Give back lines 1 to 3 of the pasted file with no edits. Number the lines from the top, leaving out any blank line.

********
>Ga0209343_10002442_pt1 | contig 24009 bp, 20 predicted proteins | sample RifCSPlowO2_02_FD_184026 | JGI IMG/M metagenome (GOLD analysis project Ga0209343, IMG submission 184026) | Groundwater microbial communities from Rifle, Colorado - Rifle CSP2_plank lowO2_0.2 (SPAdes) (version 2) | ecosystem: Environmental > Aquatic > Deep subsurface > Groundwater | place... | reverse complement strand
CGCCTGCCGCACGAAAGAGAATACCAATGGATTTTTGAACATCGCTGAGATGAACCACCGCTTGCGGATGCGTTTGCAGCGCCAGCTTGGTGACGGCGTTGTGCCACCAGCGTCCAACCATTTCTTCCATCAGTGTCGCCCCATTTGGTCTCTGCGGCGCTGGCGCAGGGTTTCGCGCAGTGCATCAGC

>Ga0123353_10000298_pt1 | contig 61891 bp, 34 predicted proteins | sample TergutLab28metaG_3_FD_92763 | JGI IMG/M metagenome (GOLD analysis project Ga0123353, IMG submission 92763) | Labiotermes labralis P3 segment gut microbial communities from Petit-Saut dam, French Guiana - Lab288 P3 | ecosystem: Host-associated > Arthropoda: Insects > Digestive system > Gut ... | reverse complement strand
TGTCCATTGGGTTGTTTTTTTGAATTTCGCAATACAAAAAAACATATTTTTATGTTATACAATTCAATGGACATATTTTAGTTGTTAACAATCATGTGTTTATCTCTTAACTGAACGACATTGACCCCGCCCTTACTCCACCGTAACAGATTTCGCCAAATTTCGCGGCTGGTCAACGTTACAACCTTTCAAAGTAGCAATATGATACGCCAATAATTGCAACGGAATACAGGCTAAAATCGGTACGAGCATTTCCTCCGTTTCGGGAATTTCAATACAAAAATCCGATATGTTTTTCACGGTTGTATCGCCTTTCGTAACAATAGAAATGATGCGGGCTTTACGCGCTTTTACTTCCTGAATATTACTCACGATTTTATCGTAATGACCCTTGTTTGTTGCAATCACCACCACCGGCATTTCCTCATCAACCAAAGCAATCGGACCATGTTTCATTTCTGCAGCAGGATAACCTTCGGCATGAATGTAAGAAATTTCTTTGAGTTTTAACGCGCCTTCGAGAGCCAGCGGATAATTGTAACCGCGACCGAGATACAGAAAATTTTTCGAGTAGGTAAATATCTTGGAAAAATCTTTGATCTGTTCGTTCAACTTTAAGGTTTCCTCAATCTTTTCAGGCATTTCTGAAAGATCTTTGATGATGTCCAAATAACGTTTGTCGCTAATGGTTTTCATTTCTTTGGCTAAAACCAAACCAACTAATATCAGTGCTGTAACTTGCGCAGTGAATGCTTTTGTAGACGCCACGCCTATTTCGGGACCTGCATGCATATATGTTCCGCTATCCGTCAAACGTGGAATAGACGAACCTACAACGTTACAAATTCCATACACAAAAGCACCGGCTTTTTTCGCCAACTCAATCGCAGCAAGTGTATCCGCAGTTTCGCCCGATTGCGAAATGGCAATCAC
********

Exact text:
>Ga0209343_10002442_pt1 | contig 24009 bp, 20 predicted proteins | sample RifCSPlowO2_02_FD_184026 | JGI IMG/M metagenome (GOLD analysis project Ga0209343, IMG submission 184026) | Groundwater microbial communities from Rifle, Colorado - Rifle CSP2_plank lowO2_0.2 (SPAdes) (version 2) | ecosystem: Environmental > Aquatic > Deep subsurface > Groundwater | place... | reverse complement strand
CGCCTGCCGCACGAAAGAGAATACCAATGGATTTTTGAACATCGCTGAGATGAACCACCGCTTGCGGATGCGTTTGCAGCGCCAGCTTGGTGACGGCGTTGTGCCACCAGCGTCCAACCATTTCTTCCATCAGTGTCGCCCCATTTGGTCTCTGCGGCGCTGGCGCAGGGTTTCGCGCAGTGCATCAGC

>Ga0123353_10000298_pt1 | contig 61891 bp, 34 predicted proteins | sample TergutLab28metaG_3_FD_92763 | JGI IMG/M metagenome (GOLD analysis project Ga0123353, IMG submission 92763) | Labiotermes labralis P3 segment gut microbial communities from Petit-Saut dam, French Guiana - Lab288 P3 | ecosystem: Host-associated > Arthropoda: Insects > Digestive system > Gut ... | reverse complement strand